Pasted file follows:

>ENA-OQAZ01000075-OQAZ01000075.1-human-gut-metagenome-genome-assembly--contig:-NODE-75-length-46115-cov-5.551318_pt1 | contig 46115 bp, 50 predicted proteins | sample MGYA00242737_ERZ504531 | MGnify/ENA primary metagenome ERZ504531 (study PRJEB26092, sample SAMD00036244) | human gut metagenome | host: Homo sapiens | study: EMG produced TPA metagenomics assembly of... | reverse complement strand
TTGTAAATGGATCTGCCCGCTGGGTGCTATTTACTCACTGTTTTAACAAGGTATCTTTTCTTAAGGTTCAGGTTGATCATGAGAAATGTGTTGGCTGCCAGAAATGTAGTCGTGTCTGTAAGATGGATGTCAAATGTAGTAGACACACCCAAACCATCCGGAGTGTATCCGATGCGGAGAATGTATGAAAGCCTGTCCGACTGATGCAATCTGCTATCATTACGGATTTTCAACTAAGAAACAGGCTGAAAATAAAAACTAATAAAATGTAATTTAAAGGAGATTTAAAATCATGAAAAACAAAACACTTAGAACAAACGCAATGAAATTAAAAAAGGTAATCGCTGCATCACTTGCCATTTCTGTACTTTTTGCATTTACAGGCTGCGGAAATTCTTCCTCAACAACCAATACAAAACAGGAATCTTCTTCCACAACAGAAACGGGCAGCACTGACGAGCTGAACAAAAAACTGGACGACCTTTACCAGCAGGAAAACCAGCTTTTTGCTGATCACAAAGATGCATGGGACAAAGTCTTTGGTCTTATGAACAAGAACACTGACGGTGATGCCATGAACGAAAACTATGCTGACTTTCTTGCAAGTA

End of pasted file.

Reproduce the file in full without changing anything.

>ENA-OQAZ01000075-OQAZ01000075.1-human-gut-metagenome-genome-assembly--contig:-NODE-75-length-46115-cov-5.551318_pt1 | contig 46115 bp, 50 predicted proteins | sample MGYA00242737_ERZ504531 | MGnify/ENA primary metagenome ERZ504531 (study PRJEB26092, sample SAMD00036244) | human gut metagenome | host: Homo sapiens | study: EMG produced TPA metagenomics assembly of... | reverse complement strand
TTGTAAATGGATCTGCCCGCTGGGTGCTATTTACTCACTGTTTTAACAAGGTATCTTTTCTTAAGGTTCAGGTTGATCATGAGAAATGTGTTGGCTGCCAGAAATGTAGTCGTGTCTGTAAGATGGATGTCAAATGTAGTAGACACACCCAAACCATCCGGAGTGTATCCGATGCGGAGAATGTATGAAAGCCTGTCCGACTGATGCAATCTGCTATCATTACGGATTTTCAACTAAGAAACAGGCTGAAAATAAAAACTAATAAAATGTAATTTAAAGGAGATTTAAAATCATGAAAAACAAAACACTTAGAACAAACGCAATGAAATTAAAAAAGGTAATCGCTGCATCACTTGCCATTTCTGTACTTTTTGCATTTACAGGCTGCGGAAATTCTTCCTCAACAACCAATACAAAACAGGAATCTTCTTCCACAACAGAAACGGGCAGCACTGACGAGCTGAACAAAAAACTGGACGACCTTTACCAGCAGGAAAACCAGCTTTTTGCTGATCACAAAGATGCATGGGACAAAGTCTTTGGTCTTATGAACAAGAACACTGACGGTGATGCCATGAACGAAAACTATGCTGACTTTCTTGCAAGTA